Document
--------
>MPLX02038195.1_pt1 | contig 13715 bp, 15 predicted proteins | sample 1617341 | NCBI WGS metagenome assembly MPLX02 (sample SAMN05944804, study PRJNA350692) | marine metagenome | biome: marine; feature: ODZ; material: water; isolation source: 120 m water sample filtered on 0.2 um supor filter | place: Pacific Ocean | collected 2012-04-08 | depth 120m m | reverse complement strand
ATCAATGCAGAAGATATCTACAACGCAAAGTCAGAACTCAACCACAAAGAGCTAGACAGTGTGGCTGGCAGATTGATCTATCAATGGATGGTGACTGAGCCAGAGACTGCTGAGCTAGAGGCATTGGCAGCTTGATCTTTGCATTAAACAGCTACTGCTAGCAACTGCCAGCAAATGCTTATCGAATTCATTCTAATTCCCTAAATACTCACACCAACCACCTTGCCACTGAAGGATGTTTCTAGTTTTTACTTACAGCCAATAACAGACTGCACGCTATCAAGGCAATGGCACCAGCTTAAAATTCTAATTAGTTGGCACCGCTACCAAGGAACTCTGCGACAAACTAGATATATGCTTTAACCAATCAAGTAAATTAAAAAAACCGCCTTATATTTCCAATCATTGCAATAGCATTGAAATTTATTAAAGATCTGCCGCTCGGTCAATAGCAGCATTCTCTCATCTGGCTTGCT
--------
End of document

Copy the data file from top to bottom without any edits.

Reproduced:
>MPLX02038195.1_pt1 | contig 13715 bp, 15 predicted proteins | sample 1617341 | NCBI WGS metagenome assembly MPLX02 (sample SAMN05944804, study PRJNA350692) | marine metagenome | biome: marine; feature: ODZ; material: water; isolation source: 120 m water sample filtered on 0.2 um supor filter | place: Pacific Ocean | collected 2012-04-08 | depth 120m m | reverse complement strand
ATCAATGCAGAAGATATCTACAACGCAAAGTCAGAACTCAACCACAAAGAGCTAGACAGTGTGGCTGGCAGATTGATCTATCAATGGATGGTGACTGAGCCAGAGACTGCTGAGCTAGAGGCATTGGCAGCTTGATCTTTGCATTAAACAGCTACTGCTAGCAACTGCCAGCAAATGCTTATCGAATTCATTCTAATTCCCTAAATACTCACACCAACCACCTTGCCACTGAAGGATGTTTCTAGTTTTTACTTACAGCCAATAACAGACTGCACGCTATCAAGGCAATGGCACCAGCTTAAAATTCTAATTAGTTGGCACCGCTACCAAGGAACTCTGCGACAAACTAGATATATGCTTTAACCAATCAAGTAAATTAAAAAAACCGCCTTATATTTCCAATCATTGCAATAGCATTGAAATTTATTAAAGATCTGCCGCTCGGTCAATAGCAGCATTCTCTCATCTGGCTTGCT